International Donors Prefer Email Over Mail Contact, But Mail Continues To Generate More Gifts

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More donors to international groups now say they prefer charities to contact them by e-mail (61%) over mailed letters (54%). Both of these methods are many times more popular than other methods such as telephone, text message, and in-person, none of which garner the support of over four percent of donors. Nine percent of donors prefer not to be contacted by any method. These figures total more than 100% because donors could select more than one option.

This is a rise in preference for email and a drop in preference for letters. In 2008 71% of donors to International causes (and 63% of all donors) preferred postal mail, and only 33% preferred email (29% for all donors).

However, direct mail letters are still the champ in terms of generating donations: 43% of donors to International causes say they have given in the past twelve months because of a letter they received. E-mail comes in second at 28%, and fundraising events are third at 23%.

Letters were especially popular with older donors. There is a direct correlation – the older the donor, the more likely they are to have given because of a letter. This likelihood peaks with 61% of respondents over 70 years old having given because of a letter, compared to just 22% giving because of a letter for those under age 40.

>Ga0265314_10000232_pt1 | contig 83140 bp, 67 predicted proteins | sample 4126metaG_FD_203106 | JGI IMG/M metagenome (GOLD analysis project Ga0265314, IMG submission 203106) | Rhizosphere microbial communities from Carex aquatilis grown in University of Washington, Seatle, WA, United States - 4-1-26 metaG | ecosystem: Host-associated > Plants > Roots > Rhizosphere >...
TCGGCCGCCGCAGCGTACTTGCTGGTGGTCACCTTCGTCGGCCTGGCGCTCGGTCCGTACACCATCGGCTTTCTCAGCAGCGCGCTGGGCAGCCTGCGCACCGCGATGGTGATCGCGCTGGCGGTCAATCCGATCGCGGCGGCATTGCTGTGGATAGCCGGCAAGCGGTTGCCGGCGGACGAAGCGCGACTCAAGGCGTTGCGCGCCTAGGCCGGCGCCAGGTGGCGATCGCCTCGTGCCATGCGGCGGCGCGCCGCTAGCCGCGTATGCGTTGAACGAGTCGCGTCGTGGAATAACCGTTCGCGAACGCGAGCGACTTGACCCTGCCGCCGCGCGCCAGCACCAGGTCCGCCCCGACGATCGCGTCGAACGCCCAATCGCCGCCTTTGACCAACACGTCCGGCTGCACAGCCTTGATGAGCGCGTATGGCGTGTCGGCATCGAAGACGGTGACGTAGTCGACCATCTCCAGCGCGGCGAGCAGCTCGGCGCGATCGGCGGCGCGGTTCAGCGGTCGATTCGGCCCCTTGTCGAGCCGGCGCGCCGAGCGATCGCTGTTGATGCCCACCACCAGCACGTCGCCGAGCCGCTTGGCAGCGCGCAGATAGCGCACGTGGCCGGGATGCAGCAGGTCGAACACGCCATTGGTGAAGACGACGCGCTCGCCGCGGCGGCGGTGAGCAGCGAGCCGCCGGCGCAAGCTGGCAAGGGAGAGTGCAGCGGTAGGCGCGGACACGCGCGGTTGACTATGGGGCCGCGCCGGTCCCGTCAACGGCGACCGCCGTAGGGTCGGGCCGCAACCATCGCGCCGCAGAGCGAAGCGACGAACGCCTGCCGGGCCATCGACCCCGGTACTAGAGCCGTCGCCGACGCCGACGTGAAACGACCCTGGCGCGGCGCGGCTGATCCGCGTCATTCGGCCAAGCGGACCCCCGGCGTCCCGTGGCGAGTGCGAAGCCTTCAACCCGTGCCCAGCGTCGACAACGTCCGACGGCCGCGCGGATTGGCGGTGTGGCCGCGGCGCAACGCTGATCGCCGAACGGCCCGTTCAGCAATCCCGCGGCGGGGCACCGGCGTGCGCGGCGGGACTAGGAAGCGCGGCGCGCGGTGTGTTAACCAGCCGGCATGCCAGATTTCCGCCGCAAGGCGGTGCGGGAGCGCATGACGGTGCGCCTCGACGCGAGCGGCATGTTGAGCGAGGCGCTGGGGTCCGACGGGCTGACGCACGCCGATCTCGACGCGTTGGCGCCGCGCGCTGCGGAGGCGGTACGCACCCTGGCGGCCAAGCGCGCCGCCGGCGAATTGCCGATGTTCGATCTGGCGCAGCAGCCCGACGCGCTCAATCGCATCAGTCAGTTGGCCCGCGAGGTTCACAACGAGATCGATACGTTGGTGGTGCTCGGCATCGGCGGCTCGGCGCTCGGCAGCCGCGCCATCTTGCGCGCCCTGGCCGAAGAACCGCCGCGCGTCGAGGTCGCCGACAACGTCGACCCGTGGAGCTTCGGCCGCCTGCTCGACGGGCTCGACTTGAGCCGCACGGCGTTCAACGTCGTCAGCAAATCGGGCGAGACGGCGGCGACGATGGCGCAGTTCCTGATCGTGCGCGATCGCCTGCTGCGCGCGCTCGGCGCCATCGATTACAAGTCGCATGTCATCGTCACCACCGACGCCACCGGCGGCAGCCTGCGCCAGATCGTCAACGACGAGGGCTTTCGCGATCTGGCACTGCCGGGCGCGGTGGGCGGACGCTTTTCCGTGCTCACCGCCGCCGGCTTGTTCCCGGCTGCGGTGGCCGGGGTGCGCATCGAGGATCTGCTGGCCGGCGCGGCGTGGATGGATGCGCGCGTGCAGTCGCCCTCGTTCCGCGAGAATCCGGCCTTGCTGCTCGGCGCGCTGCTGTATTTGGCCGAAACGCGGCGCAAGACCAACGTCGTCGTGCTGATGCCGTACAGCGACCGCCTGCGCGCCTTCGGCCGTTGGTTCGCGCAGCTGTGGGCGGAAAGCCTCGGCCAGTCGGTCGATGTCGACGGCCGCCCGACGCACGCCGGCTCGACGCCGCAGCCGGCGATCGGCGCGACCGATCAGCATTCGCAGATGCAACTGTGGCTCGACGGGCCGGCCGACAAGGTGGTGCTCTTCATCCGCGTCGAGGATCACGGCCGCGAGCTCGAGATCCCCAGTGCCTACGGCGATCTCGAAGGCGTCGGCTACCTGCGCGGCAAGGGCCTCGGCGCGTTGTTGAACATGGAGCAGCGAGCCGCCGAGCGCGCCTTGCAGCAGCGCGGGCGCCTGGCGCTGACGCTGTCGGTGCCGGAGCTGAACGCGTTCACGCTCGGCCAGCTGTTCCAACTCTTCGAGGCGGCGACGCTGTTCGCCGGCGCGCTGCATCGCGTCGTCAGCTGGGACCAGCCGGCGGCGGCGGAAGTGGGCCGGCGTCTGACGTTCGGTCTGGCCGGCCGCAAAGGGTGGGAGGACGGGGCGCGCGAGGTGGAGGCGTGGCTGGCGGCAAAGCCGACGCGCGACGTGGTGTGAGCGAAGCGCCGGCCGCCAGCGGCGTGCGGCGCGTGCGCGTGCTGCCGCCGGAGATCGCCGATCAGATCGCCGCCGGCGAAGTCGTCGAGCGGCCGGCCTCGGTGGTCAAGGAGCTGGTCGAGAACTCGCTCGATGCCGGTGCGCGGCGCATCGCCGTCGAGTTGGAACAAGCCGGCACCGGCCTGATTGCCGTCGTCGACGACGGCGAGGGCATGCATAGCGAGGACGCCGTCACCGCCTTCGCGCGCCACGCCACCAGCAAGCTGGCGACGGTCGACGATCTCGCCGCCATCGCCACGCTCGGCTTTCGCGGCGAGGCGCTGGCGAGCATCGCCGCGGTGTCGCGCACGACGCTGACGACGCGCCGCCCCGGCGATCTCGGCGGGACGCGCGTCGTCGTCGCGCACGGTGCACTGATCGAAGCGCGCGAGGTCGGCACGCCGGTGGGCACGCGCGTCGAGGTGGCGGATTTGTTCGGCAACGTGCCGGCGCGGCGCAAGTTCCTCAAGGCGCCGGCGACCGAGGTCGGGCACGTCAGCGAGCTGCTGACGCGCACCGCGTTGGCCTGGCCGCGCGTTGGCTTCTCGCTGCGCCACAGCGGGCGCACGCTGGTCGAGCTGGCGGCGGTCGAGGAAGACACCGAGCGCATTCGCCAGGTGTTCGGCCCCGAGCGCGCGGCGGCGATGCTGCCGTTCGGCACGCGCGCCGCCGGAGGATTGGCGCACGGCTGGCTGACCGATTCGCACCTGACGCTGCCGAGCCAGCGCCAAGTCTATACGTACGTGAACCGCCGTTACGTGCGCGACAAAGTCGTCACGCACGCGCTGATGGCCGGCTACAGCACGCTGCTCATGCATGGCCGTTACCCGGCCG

Surprisingly, no such correlation was found between age and response to email solicitations. Apparently older donors have embraced giving via email to the same degree as younger donors.

These giving stats also represent a decline for giving due to letters and an increase due to giving because of email. When the same study was conducted in 2008, 50% of donors to International causes gave because of a letter they received in the previous year, compared to only 15% due to an email. Since that study, e-mail has risen from eighth-place popularity in methods of response to second-place.

Methodology: These results come from a survey conducted in October and November of 2011. The study collected the opinions, perceptions, and preferences of over 2,600 donors to organizations that provide international relief, development, and child sponsorship. This level of response provides for a sampling error of ±1.9% at the 95% confidence level, though the number of donors responding to a given question fluctuates. Invitation lists were provided by five international relief/development/child sponsorship charities. Surveying was conducted by Internet (94%), phone (3%), and mail (3%).


Source by Dirk Rinker

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